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Dermbusters: G. Michael Lewitt, MD

Featuring G. Michael Lewitt, MD |

Illinois Dermatology Institute
Chicago, IL

| Published September 12, 2023

In this installment of Dermbusters, Dr. Nick Brownstone sits down with Dr. G. Michael Lewitt to get his thoughts on blood monitoring for patients prescribed biologics and to discuss how he advises patients who believe tretinoin must be applied at night. 

Do dermatologists have to check CBCs and LFTs with all biologics? 

Dr. Lewitt explains that from looking at the data, it’s likely not necessary to monitor CBCs and LFTs for patients who are prescribed a biologic. He estimates that half of the biologic prescribers across the US do this type of monitoring for patients taking a biologic, and the other half do not. 

He recalls that when the IL-17s came out, there were a few incidences of neutropenia and leukopenia observed which led to a trend of blood monitoring every 6 months; however, he then found he did not see any more abnormalities across the following 2 years and felt that as a result, this type of monitoring was wasting his time and patients’ healthcare funds. He now checks CBCs and LFTs annually for patients taking a biologic. 

When counseling his patients on this topic, he emphasizes to them that they have a chronic skin condition and should receive age- and disease-state-appropriate blood monitoring, like TSH and fasting limit profiles, at intervals recommended by their primary care physicians.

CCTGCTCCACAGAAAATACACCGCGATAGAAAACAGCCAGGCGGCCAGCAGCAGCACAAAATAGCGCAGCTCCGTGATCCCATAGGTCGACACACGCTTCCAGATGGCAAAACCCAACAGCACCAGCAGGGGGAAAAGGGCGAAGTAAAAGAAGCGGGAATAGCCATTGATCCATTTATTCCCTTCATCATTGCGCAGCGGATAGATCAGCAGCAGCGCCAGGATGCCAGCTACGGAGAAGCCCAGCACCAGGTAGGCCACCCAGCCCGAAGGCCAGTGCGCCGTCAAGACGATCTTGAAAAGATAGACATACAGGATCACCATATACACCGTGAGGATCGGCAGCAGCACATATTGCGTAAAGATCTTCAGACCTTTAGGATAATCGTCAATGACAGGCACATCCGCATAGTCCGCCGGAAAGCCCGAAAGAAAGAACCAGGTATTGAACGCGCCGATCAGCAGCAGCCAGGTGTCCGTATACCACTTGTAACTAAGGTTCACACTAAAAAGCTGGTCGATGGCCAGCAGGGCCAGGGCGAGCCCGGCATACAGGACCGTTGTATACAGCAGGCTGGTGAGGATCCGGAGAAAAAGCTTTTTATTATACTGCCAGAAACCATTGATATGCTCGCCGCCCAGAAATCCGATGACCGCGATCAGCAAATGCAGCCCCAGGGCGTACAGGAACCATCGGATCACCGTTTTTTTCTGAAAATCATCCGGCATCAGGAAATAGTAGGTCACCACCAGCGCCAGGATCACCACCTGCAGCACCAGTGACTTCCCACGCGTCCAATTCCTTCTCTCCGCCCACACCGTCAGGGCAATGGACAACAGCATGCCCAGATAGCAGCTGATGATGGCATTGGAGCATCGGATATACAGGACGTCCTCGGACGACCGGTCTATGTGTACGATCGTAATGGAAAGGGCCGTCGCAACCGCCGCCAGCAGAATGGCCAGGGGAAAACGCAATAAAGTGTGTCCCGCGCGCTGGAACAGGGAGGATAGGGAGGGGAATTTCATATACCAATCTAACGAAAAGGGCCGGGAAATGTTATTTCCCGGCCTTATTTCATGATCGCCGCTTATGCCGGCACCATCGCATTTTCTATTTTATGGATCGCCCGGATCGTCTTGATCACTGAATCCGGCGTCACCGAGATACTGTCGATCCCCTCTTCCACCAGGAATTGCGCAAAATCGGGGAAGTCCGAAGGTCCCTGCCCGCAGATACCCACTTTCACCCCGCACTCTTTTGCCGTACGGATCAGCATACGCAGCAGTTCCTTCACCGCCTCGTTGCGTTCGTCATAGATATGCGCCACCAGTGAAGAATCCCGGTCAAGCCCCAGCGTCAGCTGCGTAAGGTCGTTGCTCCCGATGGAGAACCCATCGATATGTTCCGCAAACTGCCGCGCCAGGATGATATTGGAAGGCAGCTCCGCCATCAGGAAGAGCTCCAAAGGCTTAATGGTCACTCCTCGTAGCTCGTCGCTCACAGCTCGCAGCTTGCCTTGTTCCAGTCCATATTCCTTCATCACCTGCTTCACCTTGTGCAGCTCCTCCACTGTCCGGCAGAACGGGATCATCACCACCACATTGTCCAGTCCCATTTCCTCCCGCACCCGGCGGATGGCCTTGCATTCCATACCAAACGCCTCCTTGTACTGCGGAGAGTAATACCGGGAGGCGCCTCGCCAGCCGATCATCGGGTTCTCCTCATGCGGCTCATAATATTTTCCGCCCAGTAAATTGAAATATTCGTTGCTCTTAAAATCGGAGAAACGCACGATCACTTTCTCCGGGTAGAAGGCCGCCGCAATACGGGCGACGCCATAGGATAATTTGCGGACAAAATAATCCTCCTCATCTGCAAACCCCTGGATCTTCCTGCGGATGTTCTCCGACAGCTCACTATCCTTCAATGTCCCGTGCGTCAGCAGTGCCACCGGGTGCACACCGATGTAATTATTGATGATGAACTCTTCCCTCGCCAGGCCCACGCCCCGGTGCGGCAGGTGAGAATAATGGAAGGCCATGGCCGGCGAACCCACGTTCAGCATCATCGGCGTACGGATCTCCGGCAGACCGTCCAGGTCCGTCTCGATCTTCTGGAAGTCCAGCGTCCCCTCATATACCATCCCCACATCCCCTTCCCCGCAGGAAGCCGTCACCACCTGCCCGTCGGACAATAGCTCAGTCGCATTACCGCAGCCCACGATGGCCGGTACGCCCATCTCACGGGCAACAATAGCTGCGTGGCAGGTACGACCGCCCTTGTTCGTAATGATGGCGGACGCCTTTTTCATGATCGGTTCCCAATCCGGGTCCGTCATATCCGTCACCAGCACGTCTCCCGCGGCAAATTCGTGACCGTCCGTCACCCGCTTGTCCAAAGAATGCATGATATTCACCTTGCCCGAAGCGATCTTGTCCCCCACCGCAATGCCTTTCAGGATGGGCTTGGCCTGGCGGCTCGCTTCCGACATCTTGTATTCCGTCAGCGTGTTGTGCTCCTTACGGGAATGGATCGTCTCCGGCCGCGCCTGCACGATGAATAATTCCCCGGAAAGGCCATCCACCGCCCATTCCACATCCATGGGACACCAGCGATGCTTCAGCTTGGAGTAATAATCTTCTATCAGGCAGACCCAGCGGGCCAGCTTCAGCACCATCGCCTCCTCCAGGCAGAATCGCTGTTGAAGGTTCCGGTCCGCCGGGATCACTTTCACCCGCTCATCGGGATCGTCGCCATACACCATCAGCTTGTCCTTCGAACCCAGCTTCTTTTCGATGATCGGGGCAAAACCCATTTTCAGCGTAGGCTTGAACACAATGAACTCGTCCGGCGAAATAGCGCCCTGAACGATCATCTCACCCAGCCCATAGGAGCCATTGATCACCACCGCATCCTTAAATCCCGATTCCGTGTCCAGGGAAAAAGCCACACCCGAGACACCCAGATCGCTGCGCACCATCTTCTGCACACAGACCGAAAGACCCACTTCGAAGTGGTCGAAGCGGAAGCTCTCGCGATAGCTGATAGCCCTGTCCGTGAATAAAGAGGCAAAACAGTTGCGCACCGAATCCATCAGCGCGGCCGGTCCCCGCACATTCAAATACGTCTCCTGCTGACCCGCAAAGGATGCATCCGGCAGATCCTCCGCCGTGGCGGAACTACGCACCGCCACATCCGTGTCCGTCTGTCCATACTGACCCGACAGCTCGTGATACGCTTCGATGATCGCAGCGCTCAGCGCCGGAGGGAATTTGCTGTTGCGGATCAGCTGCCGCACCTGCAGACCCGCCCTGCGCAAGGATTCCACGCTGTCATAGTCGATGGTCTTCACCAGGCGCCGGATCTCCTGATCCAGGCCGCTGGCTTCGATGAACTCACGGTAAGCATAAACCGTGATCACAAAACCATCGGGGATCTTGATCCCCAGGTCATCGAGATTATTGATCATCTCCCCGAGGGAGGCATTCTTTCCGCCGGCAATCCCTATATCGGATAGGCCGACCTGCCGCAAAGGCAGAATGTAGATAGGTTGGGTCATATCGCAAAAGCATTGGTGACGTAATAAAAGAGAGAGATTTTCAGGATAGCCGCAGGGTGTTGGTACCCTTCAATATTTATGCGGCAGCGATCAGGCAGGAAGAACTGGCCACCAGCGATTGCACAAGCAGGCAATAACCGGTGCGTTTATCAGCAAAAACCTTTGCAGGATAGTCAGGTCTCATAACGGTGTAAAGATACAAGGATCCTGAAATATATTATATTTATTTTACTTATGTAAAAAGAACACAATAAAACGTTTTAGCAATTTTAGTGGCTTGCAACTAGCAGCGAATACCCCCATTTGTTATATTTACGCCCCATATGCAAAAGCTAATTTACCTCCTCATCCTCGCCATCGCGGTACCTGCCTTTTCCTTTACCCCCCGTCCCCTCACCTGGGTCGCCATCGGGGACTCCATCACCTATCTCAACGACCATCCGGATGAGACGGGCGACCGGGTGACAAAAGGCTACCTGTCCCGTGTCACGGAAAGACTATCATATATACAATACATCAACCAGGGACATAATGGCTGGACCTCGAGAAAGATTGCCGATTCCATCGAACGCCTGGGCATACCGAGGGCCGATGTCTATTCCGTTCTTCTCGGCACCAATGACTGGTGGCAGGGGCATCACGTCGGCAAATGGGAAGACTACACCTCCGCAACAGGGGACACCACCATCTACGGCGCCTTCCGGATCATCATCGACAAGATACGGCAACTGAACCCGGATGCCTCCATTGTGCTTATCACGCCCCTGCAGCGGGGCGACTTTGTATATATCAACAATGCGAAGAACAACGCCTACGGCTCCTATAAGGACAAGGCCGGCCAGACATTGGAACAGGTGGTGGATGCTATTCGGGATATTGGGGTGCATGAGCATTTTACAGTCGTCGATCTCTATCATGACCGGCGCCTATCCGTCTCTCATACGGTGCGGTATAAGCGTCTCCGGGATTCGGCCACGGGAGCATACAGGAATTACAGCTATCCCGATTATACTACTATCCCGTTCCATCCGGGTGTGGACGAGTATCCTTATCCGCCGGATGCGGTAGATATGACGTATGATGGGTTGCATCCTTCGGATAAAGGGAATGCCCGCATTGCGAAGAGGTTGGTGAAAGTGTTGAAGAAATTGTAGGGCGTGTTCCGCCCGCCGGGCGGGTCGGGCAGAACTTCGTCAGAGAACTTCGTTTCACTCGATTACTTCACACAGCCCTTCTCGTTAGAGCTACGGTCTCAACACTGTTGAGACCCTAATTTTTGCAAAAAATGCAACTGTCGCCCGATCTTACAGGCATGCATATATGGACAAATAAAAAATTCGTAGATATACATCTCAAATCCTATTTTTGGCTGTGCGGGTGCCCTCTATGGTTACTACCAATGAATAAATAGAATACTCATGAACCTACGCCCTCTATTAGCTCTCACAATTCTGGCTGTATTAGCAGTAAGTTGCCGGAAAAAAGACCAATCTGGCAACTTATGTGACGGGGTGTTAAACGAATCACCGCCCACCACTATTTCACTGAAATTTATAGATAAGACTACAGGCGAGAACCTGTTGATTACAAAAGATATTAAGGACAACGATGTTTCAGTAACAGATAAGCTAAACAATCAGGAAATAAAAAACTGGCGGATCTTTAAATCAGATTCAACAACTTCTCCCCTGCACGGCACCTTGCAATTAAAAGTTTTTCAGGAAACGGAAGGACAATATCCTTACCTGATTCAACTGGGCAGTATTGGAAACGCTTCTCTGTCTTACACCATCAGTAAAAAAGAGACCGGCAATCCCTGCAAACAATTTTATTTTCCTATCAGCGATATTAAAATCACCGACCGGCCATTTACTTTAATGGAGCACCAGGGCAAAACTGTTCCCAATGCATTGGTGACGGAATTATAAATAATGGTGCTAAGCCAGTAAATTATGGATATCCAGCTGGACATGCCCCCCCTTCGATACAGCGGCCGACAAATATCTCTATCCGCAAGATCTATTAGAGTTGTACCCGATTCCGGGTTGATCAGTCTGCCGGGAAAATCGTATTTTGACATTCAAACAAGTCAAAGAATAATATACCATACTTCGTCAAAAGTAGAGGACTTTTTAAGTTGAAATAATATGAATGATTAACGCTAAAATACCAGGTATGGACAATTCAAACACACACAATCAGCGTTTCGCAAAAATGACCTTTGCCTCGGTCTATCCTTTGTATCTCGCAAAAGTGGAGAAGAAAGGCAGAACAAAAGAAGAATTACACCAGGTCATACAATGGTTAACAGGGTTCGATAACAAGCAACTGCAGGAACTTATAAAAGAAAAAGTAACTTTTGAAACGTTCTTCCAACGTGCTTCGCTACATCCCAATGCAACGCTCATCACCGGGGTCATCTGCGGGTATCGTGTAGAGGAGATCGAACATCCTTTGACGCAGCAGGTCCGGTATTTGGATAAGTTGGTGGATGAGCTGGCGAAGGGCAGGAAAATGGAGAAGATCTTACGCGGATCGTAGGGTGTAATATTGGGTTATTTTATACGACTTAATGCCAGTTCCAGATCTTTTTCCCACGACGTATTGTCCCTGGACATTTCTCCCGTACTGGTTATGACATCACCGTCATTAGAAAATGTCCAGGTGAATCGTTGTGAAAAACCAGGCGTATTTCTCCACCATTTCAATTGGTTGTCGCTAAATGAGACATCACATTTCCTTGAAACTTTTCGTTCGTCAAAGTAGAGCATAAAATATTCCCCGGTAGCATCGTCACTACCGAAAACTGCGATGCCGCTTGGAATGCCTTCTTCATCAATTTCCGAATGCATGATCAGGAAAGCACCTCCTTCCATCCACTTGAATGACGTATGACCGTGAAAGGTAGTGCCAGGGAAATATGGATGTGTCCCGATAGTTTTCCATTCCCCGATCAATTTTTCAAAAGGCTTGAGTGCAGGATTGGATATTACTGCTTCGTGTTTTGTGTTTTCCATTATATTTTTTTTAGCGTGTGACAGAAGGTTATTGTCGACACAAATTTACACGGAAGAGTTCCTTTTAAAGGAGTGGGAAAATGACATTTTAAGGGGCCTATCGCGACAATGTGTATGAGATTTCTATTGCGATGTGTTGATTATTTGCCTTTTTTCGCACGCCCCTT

In sum, he emphasizes that the necessity of checking CBCs and LFTs for patients taking a biologic is largely a myth. 

Do topical retinoids have to be applied at night? 

Dr. Lewitt explains that of the 4 current generations of retinoids, the original tretinoin and tretinoin derivates were photolabile, while generations 2 though 4 are photostable. Historically, patients were encouraged to apply retinoids at night because as soon as they were exposed to sun in the morning, the medication became inactivated. 

Even though the newer generations of retinoids are photostable, Dr. Lewitt still prefers nighttime application. With the most common side effect being retinoid dermatitis or irritation, he finds that with evening application, he can then troubleshoot in the mornings to ensure there isn’t any scale appearing on his nose or eyes. However, from a pharmacodynamic standpoint, generations 2 though 4 do not need to be applied at night. 

He advises his patients that the best time to apply it is whenever they can best remember and recommends applying it at the same time they brush their teeth to establish a routine.


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